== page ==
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Canadian Immigration Blog


Black History Month

February 6, 2014
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February is Black History Month, a time to celebrate Black Canadians and their many accomplishments. Black History Month was designated by historian Carter G. Woodson in 1926. He chose the month of February to honour U.S. president Abraham Lincoln and abolitionist, Frederick Douglass who were both born in that month. The motion to have Black History Month Recognized in Canada was done in 1995 by Jean Augustine the first Black woman elected into Parliament. However, Toronto has been observing Black History Month since 1979. That’s when the Ontario Black History Society (OBHS) successfully petitioned the city for official recognition.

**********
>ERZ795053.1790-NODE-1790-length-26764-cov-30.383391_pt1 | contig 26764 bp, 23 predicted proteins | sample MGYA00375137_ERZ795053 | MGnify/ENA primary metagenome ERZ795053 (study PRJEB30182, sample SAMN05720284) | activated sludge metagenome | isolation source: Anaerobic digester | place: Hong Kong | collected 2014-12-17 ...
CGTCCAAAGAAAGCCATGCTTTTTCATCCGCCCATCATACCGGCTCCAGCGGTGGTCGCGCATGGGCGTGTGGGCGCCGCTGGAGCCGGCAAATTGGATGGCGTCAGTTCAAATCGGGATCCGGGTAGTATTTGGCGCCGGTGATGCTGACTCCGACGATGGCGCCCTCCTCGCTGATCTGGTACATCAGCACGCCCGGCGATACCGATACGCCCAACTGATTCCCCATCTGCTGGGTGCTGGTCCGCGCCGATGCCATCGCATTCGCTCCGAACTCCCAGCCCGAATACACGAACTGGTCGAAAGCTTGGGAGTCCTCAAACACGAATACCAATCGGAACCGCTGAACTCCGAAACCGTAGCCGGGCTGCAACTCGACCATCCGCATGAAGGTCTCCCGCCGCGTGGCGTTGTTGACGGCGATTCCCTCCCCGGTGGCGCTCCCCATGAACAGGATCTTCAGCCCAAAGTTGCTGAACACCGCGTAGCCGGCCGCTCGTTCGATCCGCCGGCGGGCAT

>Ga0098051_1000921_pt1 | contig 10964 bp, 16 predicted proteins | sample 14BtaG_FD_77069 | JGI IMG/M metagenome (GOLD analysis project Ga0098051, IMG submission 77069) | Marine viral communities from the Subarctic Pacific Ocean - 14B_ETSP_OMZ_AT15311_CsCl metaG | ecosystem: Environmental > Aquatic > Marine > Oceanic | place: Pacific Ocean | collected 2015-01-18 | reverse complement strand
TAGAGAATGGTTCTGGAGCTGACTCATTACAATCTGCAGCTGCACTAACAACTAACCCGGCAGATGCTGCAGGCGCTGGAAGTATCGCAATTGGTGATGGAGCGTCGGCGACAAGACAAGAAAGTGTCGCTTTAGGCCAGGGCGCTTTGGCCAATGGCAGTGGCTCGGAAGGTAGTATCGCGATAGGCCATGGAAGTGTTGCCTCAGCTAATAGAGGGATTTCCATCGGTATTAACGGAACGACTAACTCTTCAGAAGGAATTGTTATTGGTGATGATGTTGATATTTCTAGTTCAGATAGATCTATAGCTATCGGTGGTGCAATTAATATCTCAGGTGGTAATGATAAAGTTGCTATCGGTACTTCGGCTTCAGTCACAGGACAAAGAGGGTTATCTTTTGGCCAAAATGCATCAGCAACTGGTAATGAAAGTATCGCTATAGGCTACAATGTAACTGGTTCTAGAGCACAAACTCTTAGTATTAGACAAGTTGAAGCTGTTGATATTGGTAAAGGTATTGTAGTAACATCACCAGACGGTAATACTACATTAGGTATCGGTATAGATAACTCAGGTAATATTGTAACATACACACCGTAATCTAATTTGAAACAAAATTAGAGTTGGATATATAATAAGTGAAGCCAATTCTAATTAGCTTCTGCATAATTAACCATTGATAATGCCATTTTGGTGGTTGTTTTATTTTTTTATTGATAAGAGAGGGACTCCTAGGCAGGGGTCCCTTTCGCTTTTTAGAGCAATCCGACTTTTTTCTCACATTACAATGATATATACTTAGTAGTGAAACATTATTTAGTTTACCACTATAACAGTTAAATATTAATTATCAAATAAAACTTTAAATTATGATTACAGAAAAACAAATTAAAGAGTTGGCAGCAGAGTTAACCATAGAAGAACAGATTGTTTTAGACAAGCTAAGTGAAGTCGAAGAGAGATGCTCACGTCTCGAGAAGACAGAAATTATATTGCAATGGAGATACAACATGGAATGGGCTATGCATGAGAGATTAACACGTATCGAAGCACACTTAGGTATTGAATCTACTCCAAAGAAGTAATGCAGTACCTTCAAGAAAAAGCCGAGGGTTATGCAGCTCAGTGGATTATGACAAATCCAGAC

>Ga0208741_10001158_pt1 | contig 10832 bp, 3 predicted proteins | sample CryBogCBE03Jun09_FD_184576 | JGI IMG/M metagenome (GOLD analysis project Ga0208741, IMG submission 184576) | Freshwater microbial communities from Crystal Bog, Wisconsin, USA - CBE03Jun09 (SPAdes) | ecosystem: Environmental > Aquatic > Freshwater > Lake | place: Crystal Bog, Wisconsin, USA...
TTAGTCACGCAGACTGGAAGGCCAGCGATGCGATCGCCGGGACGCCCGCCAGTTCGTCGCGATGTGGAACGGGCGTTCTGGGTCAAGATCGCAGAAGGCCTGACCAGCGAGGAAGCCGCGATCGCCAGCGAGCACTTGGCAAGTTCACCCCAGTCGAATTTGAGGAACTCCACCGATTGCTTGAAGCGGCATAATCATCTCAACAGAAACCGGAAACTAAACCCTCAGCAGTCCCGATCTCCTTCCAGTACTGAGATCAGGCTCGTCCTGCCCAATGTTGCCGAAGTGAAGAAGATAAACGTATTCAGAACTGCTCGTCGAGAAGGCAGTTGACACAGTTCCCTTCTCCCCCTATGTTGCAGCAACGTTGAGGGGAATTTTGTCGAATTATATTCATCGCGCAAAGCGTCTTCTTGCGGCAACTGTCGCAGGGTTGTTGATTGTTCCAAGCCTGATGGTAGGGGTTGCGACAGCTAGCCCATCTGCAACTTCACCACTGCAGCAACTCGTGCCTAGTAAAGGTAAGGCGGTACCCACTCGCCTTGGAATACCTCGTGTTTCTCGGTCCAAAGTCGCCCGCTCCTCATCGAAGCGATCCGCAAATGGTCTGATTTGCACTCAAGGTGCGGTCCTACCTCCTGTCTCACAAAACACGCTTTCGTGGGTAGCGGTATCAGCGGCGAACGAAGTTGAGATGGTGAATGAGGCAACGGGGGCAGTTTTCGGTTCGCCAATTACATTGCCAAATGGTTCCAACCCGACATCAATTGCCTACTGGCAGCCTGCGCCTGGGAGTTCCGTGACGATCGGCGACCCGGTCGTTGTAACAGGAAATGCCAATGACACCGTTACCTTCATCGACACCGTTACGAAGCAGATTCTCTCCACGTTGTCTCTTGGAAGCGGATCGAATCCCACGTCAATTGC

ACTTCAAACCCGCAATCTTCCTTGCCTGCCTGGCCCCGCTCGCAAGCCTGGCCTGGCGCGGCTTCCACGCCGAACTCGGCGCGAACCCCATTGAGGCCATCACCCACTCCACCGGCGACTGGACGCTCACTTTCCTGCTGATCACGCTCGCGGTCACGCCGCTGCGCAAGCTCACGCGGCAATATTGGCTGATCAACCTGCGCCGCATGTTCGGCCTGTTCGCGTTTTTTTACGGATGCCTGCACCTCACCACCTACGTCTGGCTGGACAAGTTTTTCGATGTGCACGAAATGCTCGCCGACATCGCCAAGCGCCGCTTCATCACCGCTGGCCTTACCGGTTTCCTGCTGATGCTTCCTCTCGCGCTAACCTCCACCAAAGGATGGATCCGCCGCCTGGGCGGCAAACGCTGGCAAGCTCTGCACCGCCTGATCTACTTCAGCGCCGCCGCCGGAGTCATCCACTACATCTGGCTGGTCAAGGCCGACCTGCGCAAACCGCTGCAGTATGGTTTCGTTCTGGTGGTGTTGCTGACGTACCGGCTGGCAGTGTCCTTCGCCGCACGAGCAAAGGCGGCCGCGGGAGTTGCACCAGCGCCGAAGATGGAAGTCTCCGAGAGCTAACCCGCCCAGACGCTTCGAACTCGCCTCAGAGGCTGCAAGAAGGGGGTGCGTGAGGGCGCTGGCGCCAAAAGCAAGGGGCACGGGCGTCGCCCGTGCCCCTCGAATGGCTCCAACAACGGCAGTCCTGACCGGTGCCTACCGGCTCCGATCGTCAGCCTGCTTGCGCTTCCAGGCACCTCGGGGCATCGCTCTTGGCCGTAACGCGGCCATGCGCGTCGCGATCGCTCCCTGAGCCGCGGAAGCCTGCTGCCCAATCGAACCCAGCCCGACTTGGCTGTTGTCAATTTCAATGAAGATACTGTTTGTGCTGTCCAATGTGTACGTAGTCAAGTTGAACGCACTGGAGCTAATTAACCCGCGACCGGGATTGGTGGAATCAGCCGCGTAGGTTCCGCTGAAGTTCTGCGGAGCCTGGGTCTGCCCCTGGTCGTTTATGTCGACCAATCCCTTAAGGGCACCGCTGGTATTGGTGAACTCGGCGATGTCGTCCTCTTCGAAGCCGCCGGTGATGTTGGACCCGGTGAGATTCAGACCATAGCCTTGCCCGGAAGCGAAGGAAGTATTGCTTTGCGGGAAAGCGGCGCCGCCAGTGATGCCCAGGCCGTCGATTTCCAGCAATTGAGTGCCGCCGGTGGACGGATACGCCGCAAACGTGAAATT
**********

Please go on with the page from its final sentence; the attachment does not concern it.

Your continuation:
During Black History Month the Canadian Government will be focusing on two historical black communities; Africville in Halifax Nova Scotia, and Hogan’s Alley in Vancouver British Columbia. Canada Post is issuing new stamps throughout the month to honour these communities.

Prime Minister Steven Harper issued a statement with the following  “This month, I encourage all Canadians to learn more about the important role that black Canadians have played, and continue to play, in building our great country and shaping our national identity, and to participate in the events and activities taking place to mark this important part of our heritage.”


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